You did it! You found someone that you want to spend the rest of your life with. Hooray! Maybe you even had your dream wedding complete with a chocolate fountain and harpist (or whatever your dream is).

 

Ok, so now that you are done with wedding planning and back from your honeymoon, the work of actually being married begins. This is a whole new phase of life, and although it’s a wonderful change, it’s also a challenging time for many.

 

In my work with couples, I’ve noticed three major mistakes that newly-married people make. So today, I want to give you the heads up on what they are and how to avoid them.

Pushing Things Under The Rug

Let me paint you a little picture and see if any of this sounds familiar. You just got back from your honeymoon. You’re still able to smell the sea air and the lime from your Mint Mojitos. Sharing a wonderful time together and you are SO IN LOVE!

 

Then, you notice your new spouse starts leaving the toilet seat up. Ok, no big deal. You don’t want to say anything because you don’t want to ruin the bliss. Plus, it’s easy enough for you to put the seat down before you use the bathroom. Fight averted!

 

Next, you notice that your loved-one left his towel on the bathroom floor after showering and he left the cap off the toothpaste and there is toothpaste on the bathroom counter. Yeesh, you didn’t realize he was so messy!

 

You clean up the bathroom and walk into the kitchen just in time to see him chugging orange juice straight from the container. No glass. Just his lips on the (now half empty) container that is supposed to last at least a week. At this point, you are wondering what sort of monster you married.

 

While individually these things may seem small, all of these little annoyances can easily add up and cause you to resent him if you don’t find a way to communicate what you are feeling. Still, you don’t want to hurt his feelings or seem like a nag, so what are you to do?

 

Suggestion: Hold a “family meeting,” once a week where you talk about appreciations as well as any grievances or frustrations. Keep the mood light and positive by including lots of things you love and appreciate about your spouse but don’t be afraid to bring up all of the things that are bothering you too. Having a designated time to talk about these things encourages ongoing communication in your marriage. It is also a great thing to keep doing if and when you decide to have kids as a way to teach them healthy communication.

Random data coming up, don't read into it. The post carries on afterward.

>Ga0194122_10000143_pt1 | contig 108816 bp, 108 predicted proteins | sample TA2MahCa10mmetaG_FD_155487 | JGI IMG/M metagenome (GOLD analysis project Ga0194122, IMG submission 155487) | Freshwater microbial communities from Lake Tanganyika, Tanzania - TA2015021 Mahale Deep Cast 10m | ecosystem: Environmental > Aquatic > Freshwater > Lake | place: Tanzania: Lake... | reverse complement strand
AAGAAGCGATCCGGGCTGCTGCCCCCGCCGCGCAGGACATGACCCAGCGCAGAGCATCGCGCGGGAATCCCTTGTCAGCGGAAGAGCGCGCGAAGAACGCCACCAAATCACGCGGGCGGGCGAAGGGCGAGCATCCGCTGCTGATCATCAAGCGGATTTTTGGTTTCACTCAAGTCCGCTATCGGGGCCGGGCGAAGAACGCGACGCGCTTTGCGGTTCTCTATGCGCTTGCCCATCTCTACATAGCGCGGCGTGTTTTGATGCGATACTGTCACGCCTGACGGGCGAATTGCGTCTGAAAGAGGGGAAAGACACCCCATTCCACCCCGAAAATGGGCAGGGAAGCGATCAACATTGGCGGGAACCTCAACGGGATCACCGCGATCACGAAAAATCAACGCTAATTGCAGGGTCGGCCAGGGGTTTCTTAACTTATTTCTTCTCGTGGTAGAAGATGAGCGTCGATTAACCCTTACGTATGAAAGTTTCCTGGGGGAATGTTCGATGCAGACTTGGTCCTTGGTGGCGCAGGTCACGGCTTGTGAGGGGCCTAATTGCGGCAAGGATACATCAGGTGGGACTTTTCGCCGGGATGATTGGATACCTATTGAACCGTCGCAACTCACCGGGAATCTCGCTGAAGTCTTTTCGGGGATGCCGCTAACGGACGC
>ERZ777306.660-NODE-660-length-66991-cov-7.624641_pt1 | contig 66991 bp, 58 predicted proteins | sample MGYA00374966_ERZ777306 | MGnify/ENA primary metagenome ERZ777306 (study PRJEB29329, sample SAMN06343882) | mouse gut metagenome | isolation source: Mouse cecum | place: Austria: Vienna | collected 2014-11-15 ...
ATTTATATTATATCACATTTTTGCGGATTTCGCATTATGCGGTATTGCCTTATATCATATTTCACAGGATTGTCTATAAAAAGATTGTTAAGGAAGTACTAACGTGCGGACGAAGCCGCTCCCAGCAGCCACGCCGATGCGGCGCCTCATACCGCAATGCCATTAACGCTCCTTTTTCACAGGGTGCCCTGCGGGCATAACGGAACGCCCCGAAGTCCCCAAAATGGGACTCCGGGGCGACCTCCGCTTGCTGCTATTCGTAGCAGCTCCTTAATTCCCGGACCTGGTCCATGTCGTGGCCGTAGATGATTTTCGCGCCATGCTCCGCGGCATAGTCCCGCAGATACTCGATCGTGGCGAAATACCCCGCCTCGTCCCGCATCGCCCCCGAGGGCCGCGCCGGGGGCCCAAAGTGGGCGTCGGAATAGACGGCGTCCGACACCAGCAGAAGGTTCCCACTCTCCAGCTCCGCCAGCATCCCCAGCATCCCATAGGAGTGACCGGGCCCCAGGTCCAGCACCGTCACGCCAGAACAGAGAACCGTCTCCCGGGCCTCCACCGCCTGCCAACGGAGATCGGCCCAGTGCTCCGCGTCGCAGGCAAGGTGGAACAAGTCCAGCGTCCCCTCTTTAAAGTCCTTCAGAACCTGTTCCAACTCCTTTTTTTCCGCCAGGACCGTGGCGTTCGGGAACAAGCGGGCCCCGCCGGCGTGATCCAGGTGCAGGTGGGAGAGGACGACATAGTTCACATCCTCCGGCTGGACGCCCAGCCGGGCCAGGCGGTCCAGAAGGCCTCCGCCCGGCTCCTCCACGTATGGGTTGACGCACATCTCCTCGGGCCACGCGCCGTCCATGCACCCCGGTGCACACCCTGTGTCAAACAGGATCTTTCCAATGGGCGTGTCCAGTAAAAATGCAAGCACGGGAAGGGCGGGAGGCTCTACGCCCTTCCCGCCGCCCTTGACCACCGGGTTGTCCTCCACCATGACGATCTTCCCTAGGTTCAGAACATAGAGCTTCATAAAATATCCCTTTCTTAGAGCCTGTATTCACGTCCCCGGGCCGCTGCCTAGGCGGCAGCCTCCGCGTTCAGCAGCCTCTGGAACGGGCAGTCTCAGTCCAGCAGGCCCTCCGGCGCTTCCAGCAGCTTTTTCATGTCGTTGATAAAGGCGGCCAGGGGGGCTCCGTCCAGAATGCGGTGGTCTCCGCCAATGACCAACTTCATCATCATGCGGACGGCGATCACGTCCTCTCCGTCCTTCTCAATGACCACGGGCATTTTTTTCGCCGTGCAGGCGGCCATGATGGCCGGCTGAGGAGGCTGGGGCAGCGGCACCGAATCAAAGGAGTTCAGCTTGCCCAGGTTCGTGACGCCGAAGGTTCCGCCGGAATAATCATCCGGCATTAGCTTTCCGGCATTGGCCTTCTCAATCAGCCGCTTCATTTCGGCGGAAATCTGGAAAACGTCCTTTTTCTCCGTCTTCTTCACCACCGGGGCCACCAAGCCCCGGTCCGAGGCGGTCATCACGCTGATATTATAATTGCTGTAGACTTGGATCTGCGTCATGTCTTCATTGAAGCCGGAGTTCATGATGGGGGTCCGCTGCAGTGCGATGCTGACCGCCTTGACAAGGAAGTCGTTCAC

Gossiping About Your Spouse

I get it. This thing of being married is new. In the past, when you had a bad date or a boyfriend irritated you, the first thing that you did was talk to your girlfriends about it. However, times have changed. You are married now, and if you tell your friends all of the annoying things that your spouse is doing, they will likely hold those things against him even after you’ve made up. This will make it harder for your friends to accept your spouse, and that can have negative implications for your relationship as a whole.

 

Suggestion: Don’t gossip! Keep a journal to let out your feelings or consider seeing a therapist who will always remain impartial. Don’t tell your friends anything that your spouse wouldn’t want shared. Remember, it’s not only about you now; it’s about your relationship too.

Money Matters

One of the biggest changes that happen after marriage is the way that money is handled in the relationship. Maybe you had separate accounts before but now you are sharing one. Perhaps, you have brought your student debt into the marriage or he has a car loan. Either way, your financial profile as a couple is likely different than yours was alone.

 

Too often, I see individuals in a couple acting as if they are still on their own when it comes to money. Now that the two of you are married, so are your finances!

 

Suggestion: Set some guidelines for how money will be handled in your relationship. For example, maybe you talk to one-another before making purchases over $100. Setting boundaries like this can help avoid hurt feelings and let both of you know that you are on the same page financially.

 

If you are newly married and want to learn more about keeping your marriage on track, contact me. I’m here to help!